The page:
No doubt many readers have heard of “job lock,” the incentive to stay in a current job for the health insurance benefits, even if another job (or no job) may be preferable for other reasons. Well, there seems to be an “entrepreneurship lock” too. Fewer new businesses are started due to the cost and uncertainly associated with transitioning from a current position, with good benefits, to the head of a start-up.
Robert W. Fairlie, Kanika Kapur, and Susan Gates investigated (ungated working paper here):
[W]e compare the probability of business ownership among male workers in the months just before turning age 65 and in the months just after turning age 65. Business ownership rates increase from 24.6% for those just under age 65 to 28.0% for those just over age 65, whereas we find no change in business ownership rates from just before to just after for the remaining ages in our sample of workers ages 55–75. We estimate several regression discontinuity models to confirm these results. As expected because of the small change in actual age and the orthogonality of included controls, we find a similarly large and statistically significant increase in business ownership rates in the age 65 birth month when the worker qualifies for Medicare. These results are not sensitive to several alternative samples, dependent variables, and age functions, and we do not find evidence from previous studies and additional specifications that other factors such as retirement, partial retirement, social security and pension eligibility are responsible for the increase in business ownership rates in the month the individual turns 65 and qualifies for Medicare.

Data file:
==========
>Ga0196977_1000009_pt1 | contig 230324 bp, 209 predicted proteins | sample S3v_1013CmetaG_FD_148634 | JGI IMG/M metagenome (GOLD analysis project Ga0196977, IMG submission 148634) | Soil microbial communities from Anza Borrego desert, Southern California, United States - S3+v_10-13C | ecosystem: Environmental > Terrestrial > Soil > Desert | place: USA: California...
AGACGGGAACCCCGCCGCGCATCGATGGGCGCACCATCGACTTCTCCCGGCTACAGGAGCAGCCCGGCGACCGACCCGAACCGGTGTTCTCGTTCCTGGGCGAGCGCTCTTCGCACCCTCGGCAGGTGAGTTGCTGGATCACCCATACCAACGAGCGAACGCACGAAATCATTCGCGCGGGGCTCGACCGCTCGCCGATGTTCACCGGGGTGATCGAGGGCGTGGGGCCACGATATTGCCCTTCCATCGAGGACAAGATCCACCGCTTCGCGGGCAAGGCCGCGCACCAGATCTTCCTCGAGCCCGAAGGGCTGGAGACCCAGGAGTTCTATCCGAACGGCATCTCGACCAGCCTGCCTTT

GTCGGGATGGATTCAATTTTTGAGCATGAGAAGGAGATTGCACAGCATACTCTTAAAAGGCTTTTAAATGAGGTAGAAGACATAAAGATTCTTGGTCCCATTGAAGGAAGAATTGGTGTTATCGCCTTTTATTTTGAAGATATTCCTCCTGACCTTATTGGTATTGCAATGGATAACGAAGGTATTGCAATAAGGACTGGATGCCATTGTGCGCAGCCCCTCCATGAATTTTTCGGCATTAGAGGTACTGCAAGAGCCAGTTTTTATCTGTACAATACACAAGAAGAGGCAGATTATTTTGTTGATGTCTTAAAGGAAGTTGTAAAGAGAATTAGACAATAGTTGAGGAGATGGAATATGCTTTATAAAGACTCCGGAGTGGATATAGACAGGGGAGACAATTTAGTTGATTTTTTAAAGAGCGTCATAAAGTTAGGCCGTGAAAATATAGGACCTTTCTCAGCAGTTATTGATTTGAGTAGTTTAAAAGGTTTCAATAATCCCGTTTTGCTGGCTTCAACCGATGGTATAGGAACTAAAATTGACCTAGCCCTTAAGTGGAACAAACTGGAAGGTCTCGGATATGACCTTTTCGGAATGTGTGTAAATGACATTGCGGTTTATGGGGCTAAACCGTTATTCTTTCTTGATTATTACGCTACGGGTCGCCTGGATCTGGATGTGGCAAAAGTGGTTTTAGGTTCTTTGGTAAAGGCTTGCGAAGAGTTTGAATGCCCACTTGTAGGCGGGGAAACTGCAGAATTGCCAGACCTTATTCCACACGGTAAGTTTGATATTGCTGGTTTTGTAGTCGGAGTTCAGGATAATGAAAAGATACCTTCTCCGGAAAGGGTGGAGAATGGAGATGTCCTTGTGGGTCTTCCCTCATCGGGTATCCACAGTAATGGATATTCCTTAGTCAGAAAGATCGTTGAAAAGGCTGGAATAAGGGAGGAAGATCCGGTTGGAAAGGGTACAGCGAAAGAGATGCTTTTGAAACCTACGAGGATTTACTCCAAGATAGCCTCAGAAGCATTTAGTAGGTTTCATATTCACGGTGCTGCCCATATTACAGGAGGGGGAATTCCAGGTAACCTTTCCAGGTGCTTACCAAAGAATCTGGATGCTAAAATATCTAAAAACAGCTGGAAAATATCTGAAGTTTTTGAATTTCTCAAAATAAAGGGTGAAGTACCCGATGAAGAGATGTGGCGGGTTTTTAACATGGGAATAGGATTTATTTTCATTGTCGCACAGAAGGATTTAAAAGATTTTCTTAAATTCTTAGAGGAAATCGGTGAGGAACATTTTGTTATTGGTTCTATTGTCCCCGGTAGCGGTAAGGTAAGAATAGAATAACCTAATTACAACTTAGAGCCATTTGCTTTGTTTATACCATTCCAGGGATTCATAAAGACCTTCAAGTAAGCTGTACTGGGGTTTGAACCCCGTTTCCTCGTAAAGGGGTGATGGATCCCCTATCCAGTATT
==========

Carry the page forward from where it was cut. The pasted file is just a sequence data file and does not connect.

Here it is in pictures:
That’s almost a 14% increase in business ownership attributed to turning 65 and going on Medicare. It would seem that there are substantial gains to be had in moving away from the employer-based health insurance system. Is there really any good argument for retaining it?